W3C home > Mailing lists > Public > public-html@w3.org > June 2007

Re: C0 control characters in HTML 5

From: Mike Brown <mike@skew.org>
Date: Fri, 22 Jun 2007 01:23:46 -0600 (MDT)
Message-Id: <200706220723.l5M7NkAZ035200@chilled.skew.org>
To: Ian Hickson <ian@hixie.ch>
CC: Mike Brown <mike@skew.org>, public-html@w3.org

Ian Hickson wrote:
> On Mon, 18 Jun 2007, Mike Brown wrote:
> > 
> > HTML 5 seems to now allow the entire U+0001..U+001F range, whereas HTML 
> > 4.x, 3.2, and I think 2.0, as defined by their "document character set" 
> > and SGML profile, have long forbidden all of that range except for tab, 
> > LF, CR, and, inexplicably, FF.
> > 
> > Why is HTML 5 different, and what are the expectations for the 
> > processing of the now-allowed BEL, BS, VT, DEL, and so on? If it was 
> > deliberate, why not put a note of explanation in the spec?
> It was deliberate only insofar as I didn't come across any reason to 
> disallow them. The expectations for their processing are unaffected by 
> whether they are allowed or not.
> What would the note explain?

The note would explain why you feel it's important to include those codes in 
HTML 5, and the fact that there are no expectations of how they're 
interpreted; they're just no longer disallowed. Perhaps I'm just spoiled by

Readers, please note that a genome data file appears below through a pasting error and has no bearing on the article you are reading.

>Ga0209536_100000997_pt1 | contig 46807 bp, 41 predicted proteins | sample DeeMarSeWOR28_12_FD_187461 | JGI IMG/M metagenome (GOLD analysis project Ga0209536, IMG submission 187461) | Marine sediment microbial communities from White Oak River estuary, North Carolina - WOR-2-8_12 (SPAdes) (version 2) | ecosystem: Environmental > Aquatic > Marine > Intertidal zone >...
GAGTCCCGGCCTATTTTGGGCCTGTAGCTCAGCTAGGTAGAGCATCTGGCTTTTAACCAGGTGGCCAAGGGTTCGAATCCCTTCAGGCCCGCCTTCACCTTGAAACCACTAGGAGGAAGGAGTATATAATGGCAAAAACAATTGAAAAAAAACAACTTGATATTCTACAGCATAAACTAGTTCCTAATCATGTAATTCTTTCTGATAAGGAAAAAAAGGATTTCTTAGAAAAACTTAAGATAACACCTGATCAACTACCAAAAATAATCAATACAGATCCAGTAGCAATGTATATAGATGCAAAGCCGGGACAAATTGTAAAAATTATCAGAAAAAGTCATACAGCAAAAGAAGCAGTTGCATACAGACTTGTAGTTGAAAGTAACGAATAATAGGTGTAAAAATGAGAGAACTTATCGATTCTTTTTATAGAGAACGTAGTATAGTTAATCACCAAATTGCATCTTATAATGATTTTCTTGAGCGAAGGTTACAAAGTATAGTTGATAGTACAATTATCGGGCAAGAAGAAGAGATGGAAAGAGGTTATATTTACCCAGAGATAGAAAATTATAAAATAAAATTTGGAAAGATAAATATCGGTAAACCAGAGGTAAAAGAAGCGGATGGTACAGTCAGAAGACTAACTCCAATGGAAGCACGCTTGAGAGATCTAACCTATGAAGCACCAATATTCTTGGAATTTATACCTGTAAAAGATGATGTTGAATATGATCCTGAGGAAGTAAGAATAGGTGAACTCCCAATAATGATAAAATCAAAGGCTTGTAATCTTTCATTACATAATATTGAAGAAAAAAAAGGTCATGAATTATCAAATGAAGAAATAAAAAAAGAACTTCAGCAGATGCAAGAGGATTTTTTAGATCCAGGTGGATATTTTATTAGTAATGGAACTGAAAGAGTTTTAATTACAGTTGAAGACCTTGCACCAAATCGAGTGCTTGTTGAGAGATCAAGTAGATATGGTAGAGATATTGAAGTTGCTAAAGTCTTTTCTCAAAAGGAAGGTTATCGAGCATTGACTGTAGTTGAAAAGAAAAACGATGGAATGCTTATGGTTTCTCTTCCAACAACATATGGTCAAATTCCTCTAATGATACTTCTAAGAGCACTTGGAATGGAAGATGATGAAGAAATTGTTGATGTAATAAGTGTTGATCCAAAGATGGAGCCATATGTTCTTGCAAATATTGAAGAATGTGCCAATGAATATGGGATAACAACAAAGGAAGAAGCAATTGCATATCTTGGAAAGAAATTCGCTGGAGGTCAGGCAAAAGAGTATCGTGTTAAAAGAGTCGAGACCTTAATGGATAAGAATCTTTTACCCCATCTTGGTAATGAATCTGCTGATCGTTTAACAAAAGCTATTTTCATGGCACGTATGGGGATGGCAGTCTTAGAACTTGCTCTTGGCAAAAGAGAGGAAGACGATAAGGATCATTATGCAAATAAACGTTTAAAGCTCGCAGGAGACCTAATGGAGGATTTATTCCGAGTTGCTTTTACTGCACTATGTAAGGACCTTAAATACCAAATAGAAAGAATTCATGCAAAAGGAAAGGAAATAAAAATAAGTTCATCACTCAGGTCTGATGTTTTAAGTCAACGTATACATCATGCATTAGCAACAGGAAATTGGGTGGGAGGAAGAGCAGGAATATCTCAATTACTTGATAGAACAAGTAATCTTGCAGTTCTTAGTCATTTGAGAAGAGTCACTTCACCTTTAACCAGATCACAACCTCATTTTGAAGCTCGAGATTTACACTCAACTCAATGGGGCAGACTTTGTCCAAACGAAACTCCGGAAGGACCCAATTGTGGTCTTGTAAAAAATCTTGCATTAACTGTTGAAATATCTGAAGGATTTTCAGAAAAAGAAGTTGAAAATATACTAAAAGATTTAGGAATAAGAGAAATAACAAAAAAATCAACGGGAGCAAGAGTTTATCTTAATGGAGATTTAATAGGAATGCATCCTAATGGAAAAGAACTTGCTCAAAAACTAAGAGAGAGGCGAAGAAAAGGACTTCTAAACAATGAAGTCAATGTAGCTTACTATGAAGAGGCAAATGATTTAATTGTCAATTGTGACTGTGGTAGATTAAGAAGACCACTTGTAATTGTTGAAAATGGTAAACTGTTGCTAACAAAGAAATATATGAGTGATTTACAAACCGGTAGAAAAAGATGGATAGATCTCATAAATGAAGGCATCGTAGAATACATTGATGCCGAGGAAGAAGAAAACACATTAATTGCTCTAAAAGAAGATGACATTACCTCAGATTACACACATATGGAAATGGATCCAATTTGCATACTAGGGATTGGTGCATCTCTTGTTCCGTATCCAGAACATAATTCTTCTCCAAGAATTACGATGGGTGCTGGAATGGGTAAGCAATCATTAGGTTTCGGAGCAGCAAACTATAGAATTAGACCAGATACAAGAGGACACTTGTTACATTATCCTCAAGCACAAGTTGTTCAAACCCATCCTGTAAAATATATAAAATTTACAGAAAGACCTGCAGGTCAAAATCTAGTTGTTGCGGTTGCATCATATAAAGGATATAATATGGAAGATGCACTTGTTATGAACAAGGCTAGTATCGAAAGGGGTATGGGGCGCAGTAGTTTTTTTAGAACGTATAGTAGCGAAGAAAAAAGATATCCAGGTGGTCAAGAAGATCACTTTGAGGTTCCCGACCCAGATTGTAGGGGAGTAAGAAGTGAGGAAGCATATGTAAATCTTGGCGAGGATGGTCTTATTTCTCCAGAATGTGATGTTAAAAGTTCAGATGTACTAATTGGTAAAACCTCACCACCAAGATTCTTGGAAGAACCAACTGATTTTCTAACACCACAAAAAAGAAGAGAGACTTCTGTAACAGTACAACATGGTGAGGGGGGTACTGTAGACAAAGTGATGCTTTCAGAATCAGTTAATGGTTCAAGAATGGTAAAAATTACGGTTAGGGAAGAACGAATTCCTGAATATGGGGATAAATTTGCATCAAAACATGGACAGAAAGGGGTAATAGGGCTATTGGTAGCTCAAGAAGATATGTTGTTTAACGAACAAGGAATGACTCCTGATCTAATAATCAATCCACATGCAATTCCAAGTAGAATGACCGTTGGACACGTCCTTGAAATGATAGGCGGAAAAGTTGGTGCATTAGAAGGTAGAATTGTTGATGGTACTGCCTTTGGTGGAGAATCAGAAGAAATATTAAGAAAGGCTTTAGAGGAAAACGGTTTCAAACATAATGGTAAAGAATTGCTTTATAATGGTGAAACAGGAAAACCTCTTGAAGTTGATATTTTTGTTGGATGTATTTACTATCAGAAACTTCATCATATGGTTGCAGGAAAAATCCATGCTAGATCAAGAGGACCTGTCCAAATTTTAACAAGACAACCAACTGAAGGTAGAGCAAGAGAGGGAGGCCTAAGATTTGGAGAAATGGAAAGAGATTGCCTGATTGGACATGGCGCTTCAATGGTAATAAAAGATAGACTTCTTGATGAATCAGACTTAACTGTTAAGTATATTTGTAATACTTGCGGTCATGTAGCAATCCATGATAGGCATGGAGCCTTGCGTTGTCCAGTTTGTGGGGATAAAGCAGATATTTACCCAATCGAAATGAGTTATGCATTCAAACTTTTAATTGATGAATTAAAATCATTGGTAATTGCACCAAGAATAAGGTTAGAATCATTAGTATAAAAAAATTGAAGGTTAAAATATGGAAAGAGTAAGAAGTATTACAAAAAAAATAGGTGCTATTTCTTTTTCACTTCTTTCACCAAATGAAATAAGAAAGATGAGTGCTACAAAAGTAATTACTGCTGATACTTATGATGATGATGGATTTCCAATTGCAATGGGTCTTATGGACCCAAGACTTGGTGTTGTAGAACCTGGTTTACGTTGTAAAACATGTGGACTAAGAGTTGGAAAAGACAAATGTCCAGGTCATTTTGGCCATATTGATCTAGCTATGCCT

the HTML 4 spec which mentions things like that.

I'm guessing those control codes were previously disallowed out of a fear that 
there may have been some concern, at the time, for console-based browsers: you 
don't want such a browser to blindly pass control codes to the user's 
terminal. Arguably, that'd be the browser's mistake if it did, but why let the 
language permit it? It also perhaps makes more sense to just disallow such 
codes; they shouldn't be applicable in a modern document language that 
operates on a descriptive level of abstraction, rather than on a level that 
implies direct control of a terminal.

I imagine it may also have been an effort to further deprecate the codes, to 
keep them from finding new life after all the technologies that most of them 
had been invented for were relegated to the recycling heap. It's my 
understanding that they were only included in the UCS, and that the UCS is 
organized the way it is, to placate people who were concerned over 
compatibility. Why prolong the life of these things that should die?

There are some who feel that such deprecration of codes really makes their 
life difficult, though, so XML 1.1's compromise was to go ahead and allow 
them, but discourage their use. See the note in section 2.2 of XML 1.1.

If you do allow all of U+0001..U+001F then you might as well allow 
U+0080..U+009F range as well, no?

Do you have any plans to acknowledge the Windows-1252 confusion for NCRs in 
that range, such as &#128; being treated as Euro by many (most?) browsers?
Received on Friday, 22 June 2007 07:24:24 UTC

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